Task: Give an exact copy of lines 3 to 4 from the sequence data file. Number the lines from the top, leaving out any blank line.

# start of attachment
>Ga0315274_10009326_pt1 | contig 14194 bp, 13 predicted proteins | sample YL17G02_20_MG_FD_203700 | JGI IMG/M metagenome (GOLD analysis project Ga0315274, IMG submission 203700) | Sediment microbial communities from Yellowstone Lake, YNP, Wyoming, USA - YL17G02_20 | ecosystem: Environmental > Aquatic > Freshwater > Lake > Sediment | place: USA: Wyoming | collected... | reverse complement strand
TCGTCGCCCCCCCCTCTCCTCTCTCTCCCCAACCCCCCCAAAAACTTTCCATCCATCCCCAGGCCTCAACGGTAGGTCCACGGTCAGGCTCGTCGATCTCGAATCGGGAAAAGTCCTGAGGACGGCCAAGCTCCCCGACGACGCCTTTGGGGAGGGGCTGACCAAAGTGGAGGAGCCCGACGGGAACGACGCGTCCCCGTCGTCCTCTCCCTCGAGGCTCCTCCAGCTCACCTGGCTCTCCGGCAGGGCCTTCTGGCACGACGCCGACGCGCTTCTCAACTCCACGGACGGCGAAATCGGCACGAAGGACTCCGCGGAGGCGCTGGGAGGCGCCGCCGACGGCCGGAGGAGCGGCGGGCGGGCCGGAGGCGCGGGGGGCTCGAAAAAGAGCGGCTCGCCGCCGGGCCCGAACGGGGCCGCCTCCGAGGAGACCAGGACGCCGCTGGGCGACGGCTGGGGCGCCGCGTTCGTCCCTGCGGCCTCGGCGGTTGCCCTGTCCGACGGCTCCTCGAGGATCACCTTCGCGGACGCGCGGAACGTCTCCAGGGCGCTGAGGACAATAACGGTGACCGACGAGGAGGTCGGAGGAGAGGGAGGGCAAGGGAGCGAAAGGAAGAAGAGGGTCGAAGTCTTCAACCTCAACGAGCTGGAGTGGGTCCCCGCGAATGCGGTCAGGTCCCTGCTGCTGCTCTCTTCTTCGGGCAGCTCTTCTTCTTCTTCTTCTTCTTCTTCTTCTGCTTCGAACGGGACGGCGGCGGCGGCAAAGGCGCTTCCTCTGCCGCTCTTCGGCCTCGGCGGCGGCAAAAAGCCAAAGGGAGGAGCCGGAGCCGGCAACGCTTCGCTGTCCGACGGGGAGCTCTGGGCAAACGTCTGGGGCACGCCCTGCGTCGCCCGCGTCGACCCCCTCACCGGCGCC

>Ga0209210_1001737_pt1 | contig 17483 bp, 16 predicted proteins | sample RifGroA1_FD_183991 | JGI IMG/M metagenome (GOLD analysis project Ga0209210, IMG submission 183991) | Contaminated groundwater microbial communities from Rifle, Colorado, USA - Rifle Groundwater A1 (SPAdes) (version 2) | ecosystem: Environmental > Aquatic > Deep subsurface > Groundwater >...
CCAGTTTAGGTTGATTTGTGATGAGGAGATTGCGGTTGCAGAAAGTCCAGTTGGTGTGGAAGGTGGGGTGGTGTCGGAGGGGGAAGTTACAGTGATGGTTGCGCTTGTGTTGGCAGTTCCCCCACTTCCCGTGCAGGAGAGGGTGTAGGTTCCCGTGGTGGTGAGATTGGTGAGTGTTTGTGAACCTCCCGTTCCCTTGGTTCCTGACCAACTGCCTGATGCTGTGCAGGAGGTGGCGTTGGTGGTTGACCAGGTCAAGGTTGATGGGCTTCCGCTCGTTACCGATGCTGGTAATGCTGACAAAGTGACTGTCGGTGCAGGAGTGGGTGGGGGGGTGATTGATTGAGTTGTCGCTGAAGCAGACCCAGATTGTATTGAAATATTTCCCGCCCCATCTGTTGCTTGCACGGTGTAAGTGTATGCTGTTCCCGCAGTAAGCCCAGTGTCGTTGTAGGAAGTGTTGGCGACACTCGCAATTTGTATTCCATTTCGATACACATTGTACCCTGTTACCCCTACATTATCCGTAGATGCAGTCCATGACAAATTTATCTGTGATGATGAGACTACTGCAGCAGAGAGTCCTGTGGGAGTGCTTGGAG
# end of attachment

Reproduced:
>Ga0209210_1001737_pt1 | contig 17483 bp, 16 predicted proteins | sample RifGroA1_FD_183991 | JGI IMG/M metagenome (GOLD analysis project Ga0209210, IMG submission 183991) | Contaminated groundwater microbial communities from Rifle, Colorado, USA - Rifle Groundwater A1 (SPAdes) (version 2) | ecosystem: Environmental > Aquatic > Deep subsurface > Groundwater >...
CCAGTTTAGGTTGATTTGTGATGAGGAGATTGCGGTTGCAGAAAGTCCAGTTGGTGTGGAAGGTGGGGTGGTGTCGGAGGGGGAAGTTACAGTGATGGTTGCGCTTGTGTTGGCAGTTCCCCCACTTCCCGTGCAGGAGAGGGTGTAGGTTCCCGTGGTGGTGAGATTGGTGAGTGTTTGTGAACCTCCCGTTCCCTTGGTTCCTGACCAACTGCCTGATGCTGTGCAGGAGGTGGCGTTGGTGGTTGACCAGGTCAAGGTTGATGGGCTTCCGCTCGTTACCGATGCTGGTAATGCTGACAAAGTGACTGTCGGTGCAGGAGTGGGTGGGGGGGTGATTGATTGAGTTGTCGCTGAAGCAGACCCAGATTGTATTGAAATATTTCCCGCCCCATCTGTTGCTTGCACGGTGTAAGTGTATGCTGTTCCCGCAGTAAGCCCAGTGTCGTTGTAGGAAGTGTTGGCGACACTCGCAATTTGTATTCCATTTCGATACACATTGTACCCTGTTACCCCTACATTATCCGTAGATGCAGTCCATGACAAATTTATCTGTGATGATGAGACTACTGCAGCAGAGAGTCCTGTGGGAGTGCTTGGAG